ADVERTISEMENT

ADVERTISEMENT

Term limits initiative will appear on North Dakota ballot, Supreme Court rules

Justice Jerod Tufte wrote in the unanimous opinion that Secretary of State Al Jaeger "misapplied the law" by invalidating every signature associated with one notary when only some petitions should have been tossed for notary issues.

al_jaeger1.jpg
Secretary of State Al Jaeger, right, and Attorney General Drew Wrigley host a press conference on Wednesday, Sept. 7, 2022, following the North Dakota Supreme Court's ruling that a measure to impose term limits on state politicians should appear on the November ballot.
Jeremy Turley / Forum News Service
We are part of The Trust Project.

BISMARCK — The North Dakota Supreme Court has ruled that a measure to impose term limits on state politicians should appear on the November ballot.

Secretary of State Al Jaeger announced in March that a proposed measure to set term limits on state legislators and governors would not make the ballot after about 29,000 of the roughly 46,000 signed petitions turned in by the sponsoring group failed to meet legal standards. The group needed 31,164 valid signatures to get the measure on the ballot.

But a Supreme Court ruling released on Wednesday, Sept. 7, sided with the group of conservative activists and politicians behind the term limits initiative.

Justice Jerod Tufte wrote in the unanimous opinion that Jaeger "misapplied the law" by invalidating every signature associated with one notary, Zeph Toe, when only some petitions should have been tossed for notary issues.

"Our research, both inside and outside the election context, has revealed no precedent supporting invalidation of a class of documents notarized by an individual notary on the basis of imputing fraud relating to some of the documents," Tufte wrote.

ADVERTISEMENT

More than 15,700 signatures Jaeger rejected should have been deemed valid, according to the ruling.

The constitutional term limits measure would set an eight-year cap on service by the governor and state legislators, though lawmakers could serve up to eight years each in the House of Representatives and the Senate.

Supporters of the measure say term limits would inject fresh blood and new ideas into government and mitigate incentives for lawmakers to cater to establishment politicians in hopes of moving up the power structure.

Measure detractors say eliminating tenured lawmakers' institutional memory allows bureaucrats and lobbyists to assert more control.

Fifteen states, including South Dakota and Montana, have active term limits on legislators, and legislators or courts in six states have repealed term limits that were previously in effect, according to the National Conference of State Legislatures. No states have passed new term limit requirements since Nebraska in 2000.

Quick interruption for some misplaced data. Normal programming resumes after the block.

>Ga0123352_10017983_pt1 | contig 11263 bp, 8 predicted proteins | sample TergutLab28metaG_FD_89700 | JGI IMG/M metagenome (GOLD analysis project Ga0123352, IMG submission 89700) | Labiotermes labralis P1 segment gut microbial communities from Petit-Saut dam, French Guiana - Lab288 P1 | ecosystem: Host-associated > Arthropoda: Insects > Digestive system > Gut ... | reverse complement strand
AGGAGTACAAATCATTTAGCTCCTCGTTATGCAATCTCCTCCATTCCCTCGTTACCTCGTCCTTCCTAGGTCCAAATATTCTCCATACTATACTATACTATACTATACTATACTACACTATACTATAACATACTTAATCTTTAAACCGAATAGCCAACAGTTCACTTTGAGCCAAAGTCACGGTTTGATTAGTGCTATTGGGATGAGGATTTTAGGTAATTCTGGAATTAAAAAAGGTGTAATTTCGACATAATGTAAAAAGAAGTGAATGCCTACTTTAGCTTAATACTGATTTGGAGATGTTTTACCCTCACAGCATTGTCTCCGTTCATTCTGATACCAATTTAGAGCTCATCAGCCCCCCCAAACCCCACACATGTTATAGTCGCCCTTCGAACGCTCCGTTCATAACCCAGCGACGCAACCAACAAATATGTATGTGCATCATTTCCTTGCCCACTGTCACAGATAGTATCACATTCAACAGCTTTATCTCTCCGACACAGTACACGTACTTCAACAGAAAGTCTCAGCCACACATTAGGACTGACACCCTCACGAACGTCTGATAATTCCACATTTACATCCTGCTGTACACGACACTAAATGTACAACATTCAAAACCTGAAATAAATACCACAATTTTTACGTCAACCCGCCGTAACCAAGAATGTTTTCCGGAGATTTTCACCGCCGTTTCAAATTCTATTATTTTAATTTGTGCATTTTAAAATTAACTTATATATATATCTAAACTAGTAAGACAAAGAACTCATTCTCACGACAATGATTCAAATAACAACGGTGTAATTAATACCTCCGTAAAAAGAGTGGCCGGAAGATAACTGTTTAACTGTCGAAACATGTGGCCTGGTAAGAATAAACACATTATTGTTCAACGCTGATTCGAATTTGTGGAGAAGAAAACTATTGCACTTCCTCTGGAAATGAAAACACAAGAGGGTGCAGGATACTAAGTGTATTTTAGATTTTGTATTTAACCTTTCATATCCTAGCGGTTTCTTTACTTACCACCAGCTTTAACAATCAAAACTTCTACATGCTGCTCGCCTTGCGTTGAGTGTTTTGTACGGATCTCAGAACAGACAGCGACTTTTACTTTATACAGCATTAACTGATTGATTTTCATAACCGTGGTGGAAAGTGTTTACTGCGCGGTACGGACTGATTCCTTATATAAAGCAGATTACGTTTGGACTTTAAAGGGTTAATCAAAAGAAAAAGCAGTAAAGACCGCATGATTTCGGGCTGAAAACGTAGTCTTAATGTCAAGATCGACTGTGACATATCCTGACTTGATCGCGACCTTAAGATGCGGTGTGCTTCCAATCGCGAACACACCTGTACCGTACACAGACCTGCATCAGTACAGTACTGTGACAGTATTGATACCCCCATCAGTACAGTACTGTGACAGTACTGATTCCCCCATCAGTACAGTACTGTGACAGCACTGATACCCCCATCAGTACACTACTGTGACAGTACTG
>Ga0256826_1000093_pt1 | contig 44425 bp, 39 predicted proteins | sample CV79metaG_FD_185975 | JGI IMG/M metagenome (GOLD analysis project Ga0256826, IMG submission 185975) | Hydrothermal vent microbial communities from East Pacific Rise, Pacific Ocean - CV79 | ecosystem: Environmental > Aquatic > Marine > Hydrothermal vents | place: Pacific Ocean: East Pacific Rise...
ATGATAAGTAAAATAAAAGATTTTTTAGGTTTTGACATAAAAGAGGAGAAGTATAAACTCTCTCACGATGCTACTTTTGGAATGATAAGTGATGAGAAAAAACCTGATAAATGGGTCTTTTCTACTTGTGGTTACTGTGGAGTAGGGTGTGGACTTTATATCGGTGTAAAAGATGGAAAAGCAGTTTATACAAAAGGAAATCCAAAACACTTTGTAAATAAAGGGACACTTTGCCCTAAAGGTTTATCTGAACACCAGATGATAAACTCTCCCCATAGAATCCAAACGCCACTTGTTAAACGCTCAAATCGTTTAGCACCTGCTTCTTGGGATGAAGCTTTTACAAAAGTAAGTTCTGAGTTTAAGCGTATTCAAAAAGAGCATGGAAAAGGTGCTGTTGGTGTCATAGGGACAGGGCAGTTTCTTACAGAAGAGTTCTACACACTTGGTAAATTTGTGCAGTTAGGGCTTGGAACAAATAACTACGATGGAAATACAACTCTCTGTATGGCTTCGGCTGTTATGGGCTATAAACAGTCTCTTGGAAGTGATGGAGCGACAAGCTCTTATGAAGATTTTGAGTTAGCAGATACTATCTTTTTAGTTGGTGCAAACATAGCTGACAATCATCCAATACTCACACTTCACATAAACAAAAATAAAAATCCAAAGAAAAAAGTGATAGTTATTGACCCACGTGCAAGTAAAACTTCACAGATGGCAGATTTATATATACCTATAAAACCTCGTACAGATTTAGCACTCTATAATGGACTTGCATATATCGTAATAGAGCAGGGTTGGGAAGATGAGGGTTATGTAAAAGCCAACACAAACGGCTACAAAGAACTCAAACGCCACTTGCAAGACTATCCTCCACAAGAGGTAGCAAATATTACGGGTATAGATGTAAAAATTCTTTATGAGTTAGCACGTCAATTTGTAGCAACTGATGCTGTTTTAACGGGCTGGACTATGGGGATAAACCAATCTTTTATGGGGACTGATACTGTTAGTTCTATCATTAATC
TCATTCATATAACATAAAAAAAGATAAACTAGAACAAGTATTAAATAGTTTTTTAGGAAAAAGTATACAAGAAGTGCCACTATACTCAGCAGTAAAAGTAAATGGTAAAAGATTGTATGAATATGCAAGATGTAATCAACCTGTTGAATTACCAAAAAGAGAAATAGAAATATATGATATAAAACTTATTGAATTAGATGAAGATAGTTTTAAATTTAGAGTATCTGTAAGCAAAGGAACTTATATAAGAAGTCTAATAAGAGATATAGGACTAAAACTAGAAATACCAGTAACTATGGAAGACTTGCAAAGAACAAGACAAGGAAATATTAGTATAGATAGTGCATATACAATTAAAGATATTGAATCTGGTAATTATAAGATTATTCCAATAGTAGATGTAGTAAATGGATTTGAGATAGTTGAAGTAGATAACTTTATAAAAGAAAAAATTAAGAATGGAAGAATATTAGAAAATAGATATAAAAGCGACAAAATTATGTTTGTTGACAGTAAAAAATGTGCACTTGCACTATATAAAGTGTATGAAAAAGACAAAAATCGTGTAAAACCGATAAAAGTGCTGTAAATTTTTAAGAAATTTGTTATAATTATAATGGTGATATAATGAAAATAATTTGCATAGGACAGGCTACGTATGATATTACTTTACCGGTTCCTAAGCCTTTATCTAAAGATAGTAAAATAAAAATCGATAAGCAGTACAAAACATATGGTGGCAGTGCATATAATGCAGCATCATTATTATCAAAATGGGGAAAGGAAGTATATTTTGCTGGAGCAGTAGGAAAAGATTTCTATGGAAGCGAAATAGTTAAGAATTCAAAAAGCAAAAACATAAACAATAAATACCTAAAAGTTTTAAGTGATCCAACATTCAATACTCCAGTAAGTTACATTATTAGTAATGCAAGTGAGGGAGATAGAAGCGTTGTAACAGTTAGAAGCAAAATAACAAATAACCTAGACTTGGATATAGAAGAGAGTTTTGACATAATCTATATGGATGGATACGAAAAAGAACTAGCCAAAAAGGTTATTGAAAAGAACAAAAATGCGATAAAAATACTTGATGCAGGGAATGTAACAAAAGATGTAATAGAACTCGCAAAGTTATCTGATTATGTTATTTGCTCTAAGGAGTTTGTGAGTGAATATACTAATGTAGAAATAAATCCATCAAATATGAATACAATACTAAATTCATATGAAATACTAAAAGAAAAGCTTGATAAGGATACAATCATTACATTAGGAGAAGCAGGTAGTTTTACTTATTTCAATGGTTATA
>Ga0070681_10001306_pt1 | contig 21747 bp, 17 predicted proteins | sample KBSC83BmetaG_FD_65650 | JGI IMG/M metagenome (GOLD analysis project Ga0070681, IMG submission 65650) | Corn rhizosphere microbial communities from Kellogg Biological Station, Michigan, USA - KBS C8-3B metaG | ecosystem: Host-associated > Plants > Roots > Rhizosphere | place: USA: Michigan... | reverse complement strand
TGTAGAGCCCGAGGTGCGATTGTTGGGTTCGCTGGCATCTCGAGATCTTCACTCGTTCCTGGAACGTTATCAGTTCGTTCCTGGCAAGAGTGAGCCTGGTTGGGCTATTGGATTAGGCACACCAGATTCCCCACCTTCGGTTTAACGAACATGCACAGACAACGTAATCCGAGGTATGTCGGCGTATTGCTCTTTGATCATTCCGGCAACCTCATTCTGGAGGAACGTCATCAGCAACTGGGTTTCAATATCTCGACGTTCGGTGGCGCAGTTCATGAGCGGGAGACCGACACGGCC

The supreme court decision overrules a Bismarck district judge's August ruling that the state acted properly in rejecting thousands of signatures.

The 491-page lawsuit brought by measure chairman Jared Hendrix last month accused Jaeger of applying "a series of factually and legally unsupportable theories until he identified a path that would ostensibly invalidate enough signatures to keep the Initiative off the ballot."

Hendrix called Wednesday's ruling "a big win for not only the term limits initiative itself, but the Powers Reserved to the People under the North Dakota state constitution.”

ADVERTISEMENT

"We are grateful that truth and the rule of law prevailed in the ND Supreme Court’s decision today,” Hendrix said in a statement.

PHOTO: Jared Hendrix
Term limits measure chairman Jared Hendrix speaks during a rally at the North Dakota Capitol on April 5, 2021.
Jeremy Turley/Forum News Service

Jaeger said at a Wednesday press conference there's no doubt in his mind the term limits group committed fraud during signature gathering.

Although the Republican officeholder stood by his office's signature evaluation, he acknowledge the high court's ruling and said the measure will be placed on the ballot.

Attorney General Drew Wrigley, who represented Jaeger's office, said the signature-gathering process was clearly "riddled with fraud," but the Supreme Court's decision is "legitimate" nonetheless.

When Jaeger rejected the measure, he also alleged the term limits group had violated state law, including paying illegal bonuses to petition gatherers.

The alleged violations were referred for a criminal investigation to Wrigley, who passed the matter on to the Ward County State's Attorney's Office.

Bureau of Criminal Investigation agents searched petitioner Charles Tuttle's home last month for evidence that he paid unlawful bonuses to signature gatherers. The investigation is ongoing.

Jeremy Turley is a Bismarck-based reporter for Forum News Service, which provides news coverage to publications owned by Forum Communications Company.
What to read next
At 111 years old, Helene Sandvig remembers her career as a country school teacher in the 1920s, picking up her students in a horse and buggy.
Both men will appear in court for detention hearings on Monday, Nov. 28.
“It is a very, very significant law enforcement problem, and one we intend to address,” Wrigley said.
Police said they responded to a report of a man assaulting a woman at a home. The man died, and the woman is being treated for serious but non-life-threatening injuries.